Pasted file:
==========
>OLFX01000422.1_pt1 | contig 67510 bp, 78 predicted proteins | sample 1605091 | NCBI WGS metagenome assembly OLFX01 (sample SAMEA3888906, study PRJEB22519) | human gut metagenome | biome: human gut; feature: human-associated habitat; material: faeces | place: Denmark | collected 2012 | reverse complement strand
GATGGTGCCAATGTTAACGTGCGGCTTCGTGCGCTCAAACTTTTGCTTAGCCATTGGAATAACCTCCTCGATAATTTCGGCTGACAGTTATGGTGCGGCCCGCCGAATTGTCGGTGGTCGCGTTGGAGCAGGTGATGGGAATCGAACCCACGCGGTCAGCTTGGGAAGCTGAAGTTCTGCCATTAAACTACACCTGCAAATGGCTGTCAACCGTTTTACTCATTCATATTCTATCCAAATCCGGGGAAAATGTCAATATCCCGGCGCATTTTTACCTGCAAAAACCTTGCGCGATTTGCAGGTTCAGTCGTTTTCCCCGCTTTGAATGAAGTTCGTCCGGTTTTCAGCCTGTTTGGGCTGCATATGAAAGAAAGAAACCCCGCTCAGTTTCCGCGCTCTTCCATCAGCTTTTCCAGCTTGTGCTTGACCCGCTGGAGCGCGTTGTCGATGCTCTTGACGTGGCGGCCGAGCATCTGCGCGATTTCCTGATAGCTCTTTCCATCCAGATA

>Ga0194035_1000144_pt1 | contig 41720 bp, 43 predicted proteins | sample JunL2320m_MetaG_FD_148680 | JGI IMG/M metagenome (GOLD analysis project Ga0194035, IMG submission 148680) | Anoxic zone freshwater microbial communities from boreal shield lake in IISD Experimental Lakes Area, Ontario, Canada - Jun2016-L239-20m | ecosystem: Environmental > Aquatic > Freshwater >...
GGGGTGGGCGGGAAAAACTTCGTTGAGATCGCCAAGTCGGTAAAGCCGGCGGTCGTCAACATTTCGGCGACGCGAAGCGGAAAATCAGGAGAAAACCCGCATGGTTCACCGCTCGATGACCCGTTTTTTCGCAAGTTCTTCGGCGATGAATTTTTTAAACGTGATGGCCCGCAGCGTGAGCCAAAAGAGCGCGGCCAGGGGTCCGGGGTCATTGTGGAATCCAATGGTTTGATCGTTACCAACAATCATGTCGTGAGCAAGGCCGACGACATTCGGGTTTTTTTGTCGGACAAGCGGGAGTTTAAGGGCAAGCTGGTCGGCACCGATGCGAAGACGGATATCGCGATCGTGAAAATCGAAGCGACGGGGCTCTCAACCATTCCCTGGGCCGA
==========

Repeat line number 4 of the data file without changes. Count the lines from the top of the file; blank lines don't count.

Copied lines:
GGGGTGGGCGGGAAAAACTTCGTTGAGATCGCCAAGTCGGTAAAGCCGGCGGTCGTCAACATTTCGGCGACGCGAAGCGGAAAATCAGGAGAAAACCCGCATGGTTCACCGCTCGATGACCCGTTTTTTCGCAAGTTCTTCGGCGATGAATTTTTTAAACGTGATGGCCCGCAGCGTGAGCCAAAAGAGCGCGGCCAGGGGTCCGGGGTCATTGTGGAATCCAATGGTTTGATCGTTACCAACAATCATGTCGTGAGCAAGGCCGACGACATTCGGGTTTTTTTGTCGGACAAGCGGGAGTTTAAGGGCAAGCTGGTCGGCACCGATGCGAAGACGGATATCGCGATCGTGAAAATCGAAGCGACGGGGCTCTCAACCATTCCCTGGGCCGA